Conchal National Mixed Wildlife Refuge: Connecting with Nature and Each Other
Tucked away in the back corner of Reserva Conchal is an untouched paradise, providing an essential habitat for migratory birds, traveling monkeys and endangered species. It was an idyllic setting recently for Howler Troop members to enjoy a team building event unlike anything we could imagine. When making reservations for a two-hour guided hike through the Conchal National Mixed Wildlife Refuge, we had no idea what to expect. Our mid-December afternoon walk through a variety of distinctive but seamlessly intertwined eco-environments was both leisurely and intense. It would be hard to feel any closer to our natural surroundings, enlightened by the science that is everywhere connecting everything together.
Arriving at the entrance, we were greeted by Santiago Díaz, Wildlife Refuge Coordinator, who walks the trails daily to ensure that the land remains virtually untouched except for occasional visitors like ourselves.
True to form, our group of five proceeded along in a chatty and jovial manner, with Santiago quieting us at regular intervals so he could listen for familiar bird calls. We were fortunate to see many of the different species of birds living throughout the 39.75 hectares of forest, mangrove and estuary. From the red-topped pale billed woodpecker to the elusive, but vibrant summer tanager high in the canopy to beautiful white cranes in the distant mangroves, each encounter was a captivating surprise. The double taps of woodpeckers feeding on tree trunks and the clucks and chirps of other birds flitting among the branches filled our ears with melodious concatenations.
Nothing we saw could be taken for granted as being timeless.
We traveled down man-cleared paths but also through deer trails and dry creek beds, navigating between rocks, roots and terrain along the way. We saw tracks for boar, deer, wild cats and lots of crab holes as we rounded the trail closer to the mangroves. We stepped over and through many monkey ladder vines and saw nature’s symbiosis all around us with bromeliads, ivies, flowers and succulents all growing on one tree. At one point along the trail running through the refuge comes the juncture where dry forest meets mangrove. The sound of waves called us closer and closer, then faded as we shifted direction further on.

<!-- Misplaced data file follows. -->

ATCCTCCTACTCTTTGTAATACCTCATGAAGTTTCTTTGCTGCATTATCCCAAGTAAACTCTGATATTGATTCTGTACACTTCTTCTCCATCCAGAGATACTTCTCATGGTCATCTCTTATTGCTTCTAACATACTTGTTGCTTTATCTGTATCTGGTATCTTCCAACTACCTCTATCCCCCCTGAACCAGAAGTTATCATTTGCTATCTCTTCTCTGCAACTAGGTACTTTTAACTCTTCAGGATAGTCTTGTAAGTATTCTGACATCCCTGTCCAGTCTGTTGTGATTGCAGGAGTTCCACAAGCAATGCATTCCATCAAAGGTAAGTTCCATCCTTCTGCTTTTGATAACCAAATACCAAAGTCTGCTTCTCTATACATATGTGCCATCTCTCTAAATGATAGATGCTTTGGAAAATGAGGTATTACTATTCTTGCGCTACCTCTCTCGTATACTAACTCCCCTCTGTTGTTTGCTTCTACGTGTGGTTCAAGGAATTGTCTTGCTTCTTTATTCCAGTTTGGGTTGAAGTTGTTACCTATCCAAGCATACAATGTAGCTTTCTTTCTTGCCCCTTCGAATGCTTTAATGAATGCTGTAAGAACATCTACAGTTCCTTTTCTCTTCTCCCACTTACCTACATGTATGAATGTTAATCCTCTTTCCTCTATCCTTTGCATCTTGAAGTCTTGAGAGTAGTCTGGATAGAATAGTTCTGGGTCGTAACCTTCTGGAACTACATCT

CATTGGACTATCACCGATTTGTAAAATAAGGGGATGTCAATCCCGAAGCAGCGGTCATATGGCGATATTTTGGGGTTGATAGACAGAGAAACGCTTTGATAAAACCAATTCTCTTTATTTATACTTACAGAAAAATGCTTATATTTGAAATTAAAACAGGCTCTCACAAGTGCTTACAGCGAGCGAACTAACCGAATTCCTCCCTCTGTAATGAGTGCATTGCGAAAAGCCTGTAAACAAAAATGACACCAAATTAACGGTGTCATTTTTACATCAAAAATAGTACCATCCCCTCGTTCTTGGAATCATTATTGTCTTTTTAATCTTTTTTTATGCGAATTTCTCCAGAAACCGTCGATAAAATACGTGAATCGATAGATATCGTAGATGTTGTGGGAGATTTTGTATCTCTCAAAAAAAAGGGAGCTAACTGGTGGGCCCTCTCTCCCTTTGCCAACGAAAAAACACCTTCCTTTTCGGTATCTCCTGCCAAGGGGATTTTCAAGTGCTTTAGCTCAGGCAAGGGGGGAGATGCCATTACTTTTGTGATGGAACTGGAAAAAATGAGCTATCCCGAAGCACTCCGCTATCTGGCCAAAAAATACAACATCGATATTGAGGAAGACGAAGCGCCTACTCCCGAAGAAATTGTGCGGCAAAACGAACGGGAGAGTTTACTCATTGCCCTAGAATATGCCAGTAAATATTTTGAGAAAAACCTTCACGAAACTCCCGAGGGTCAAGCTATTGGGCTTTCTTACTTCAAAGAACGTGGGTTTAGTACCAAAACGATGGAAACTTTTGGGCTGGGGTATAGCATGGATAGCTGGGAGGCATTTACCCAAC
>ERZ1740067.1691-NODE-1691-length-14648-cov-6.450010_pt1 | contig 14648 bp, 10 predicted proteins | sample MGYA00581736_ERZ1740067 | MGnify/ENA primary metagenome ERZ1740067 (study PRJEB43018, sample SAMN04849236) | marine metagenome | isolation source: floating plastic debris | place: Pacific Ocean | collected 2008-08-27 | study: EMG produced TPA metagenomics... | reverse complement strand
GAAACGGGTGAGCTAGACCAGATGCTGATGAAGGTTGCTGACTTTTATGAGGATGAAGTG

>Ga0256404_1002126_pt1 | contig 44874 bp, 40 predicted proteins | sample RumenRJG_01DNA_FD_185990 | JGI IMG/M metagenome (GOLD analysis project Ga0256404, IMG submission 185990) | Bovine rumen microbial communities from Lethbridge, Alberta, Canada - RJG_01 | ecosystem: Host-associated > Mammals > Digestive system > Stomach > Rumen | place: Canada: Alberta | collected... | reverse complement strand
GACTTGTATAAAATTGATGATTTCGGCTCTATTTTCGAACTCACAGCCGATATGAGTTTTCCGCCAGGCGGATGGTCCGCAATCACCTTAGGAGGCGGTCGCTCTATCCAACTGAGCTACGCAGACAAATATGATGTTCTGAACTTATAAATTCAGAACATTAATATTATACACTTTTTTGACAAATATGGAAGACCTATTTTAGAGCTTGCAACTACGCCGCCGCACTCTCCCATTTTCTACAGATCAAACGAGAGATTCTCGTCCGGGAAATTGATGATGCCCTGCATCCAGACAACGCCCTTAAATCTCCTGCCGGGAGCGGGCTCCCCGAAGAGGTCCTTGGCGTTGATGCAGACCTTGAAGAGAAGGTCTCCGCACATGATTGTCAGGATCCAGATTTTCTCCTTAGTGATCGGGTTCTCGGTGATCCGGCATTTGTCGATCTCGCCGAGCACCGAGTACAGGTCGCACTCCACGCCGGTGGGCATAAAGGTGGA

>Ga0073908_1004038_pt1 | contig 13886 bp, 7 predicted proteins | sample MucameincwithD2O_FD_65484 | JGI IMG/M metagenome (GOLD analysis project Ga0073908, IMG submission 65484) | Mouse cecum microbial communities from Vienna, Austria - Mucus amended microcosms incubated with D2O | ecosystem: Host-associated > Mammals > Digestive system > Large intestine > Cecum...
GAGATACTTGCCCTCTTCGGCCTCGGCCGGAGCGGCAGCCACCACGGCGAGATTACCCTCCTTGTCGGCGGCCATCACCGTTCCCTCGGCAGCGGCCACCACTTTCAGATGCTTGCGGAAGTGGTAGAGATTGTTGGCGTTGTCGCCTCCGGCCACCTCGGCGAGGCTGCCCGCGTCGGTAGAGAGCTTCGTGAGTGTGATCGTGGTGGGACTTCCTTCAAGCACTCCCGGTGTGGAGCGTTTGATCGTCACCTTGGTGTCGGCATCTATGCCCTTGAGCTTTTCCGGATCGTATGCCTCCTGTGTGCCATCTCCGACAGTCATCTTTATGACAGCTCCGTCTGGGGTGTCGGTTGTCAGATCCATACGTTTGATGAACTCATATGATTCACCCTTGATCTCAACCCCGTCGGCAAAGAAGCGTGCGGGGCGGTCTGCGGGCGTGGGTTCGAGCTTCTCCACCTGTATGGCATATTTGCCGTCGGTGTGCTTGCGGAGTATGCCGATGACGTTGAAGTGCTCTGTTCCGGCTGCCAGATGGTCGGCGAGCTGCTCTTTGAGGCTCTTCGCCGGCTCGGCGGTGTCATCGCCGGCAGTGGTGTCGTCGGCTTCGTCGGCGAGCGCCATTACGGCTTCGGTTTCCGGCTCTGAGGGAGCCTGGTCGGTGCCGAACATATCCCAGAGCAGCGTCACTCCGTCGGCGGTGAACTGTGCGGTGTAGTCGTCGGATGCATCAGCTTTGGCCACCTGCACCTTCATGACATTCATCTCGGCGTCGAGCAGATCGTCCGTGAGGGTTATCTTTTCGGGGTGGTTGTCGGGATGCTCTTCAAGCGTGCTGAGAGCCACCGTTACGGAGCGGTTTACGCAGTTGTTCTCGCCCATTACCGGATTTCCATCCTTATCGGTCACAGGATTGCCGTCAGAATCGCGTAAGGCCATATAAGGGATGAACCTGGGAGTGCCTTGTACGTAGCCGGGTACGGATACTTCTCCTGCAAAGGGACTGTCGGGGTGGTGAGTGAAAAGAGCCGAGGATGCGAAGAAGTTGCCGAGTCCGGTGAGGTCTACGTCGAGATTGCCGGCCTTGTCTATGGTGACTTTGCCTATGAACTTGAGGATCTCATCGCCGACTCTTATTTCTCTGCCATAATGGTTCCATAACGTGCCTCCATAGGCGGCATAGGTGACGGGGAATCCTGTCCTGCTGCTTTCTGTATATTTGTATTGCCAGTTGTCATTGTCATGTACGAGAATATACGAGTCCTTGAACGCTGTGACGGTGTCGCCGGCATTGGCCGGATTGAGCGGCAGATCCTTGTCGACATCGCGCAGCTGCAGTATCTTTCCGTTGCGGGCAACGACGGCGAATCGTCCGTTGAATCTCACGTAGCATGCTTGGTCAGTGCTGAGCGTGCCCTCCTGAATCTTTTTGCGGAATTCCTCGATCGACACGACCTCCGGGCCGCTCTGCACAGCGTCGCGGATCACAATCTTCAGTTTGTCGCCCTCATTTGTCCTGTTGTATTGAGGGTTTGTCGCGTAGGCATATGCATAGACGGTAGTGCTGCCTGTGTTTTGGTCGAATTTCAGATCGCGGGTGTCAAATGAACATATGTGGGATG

“Every step we took led to a surprising discovery waiting to be revealed,” says Debbie Bride, Howler copy editor. “Our guide also gave us an appreciation for what we were NOT seeing — wildlife that only appears at night or disappears in the presence of humans.”
In fact, one of the most compelling take-home lessons from our nature walk at Reserva Conchal is that nothing we saw could be taken for granted as being timeless. As in many other parts of Costa Rica, this area had been razed during the deforestation efforts in the mid-20th century to make way for a potrero (cattle pasture). Just 35 years ago, the cows were removed and the land was allowed to naturally grow and change, untouched by man, into this serene space prolific with numerous plants and young, but grandiose trees including the endangered rosewood (cocobolo) tree. The cement water well and cattle feeding trough are still visible but now overgrown with roots, ferns and vines.
The unspoiled wildlife refuge we were privileged to visit is an integrated forest, wetland and beach conservation site, protected and growing day-by-day. This is thanks to the efforts of Reserva Conchal and the National System of Conservation Areas (SINAC), a department of Costa Rica’s environmental ministry (MINAE).
This nature preserve is part of what makes Reserva Conchal a community and corporate role model for conservation and sustainability. Guided tours are available by special arrangement only. Reserva Conchal residents and their guests should contact Swiss Travel Agency to book the tour and non-Reserva Conchal residents should contact Lisseth Valerio at email@example.com to coordinate the visit. The cost is 2,000 colones per Costa Rican and $10 per foreigner.
Our visit reminded us that nature is the key to our internal mindfulness and connection to the beauty around us is key in our daily lives.
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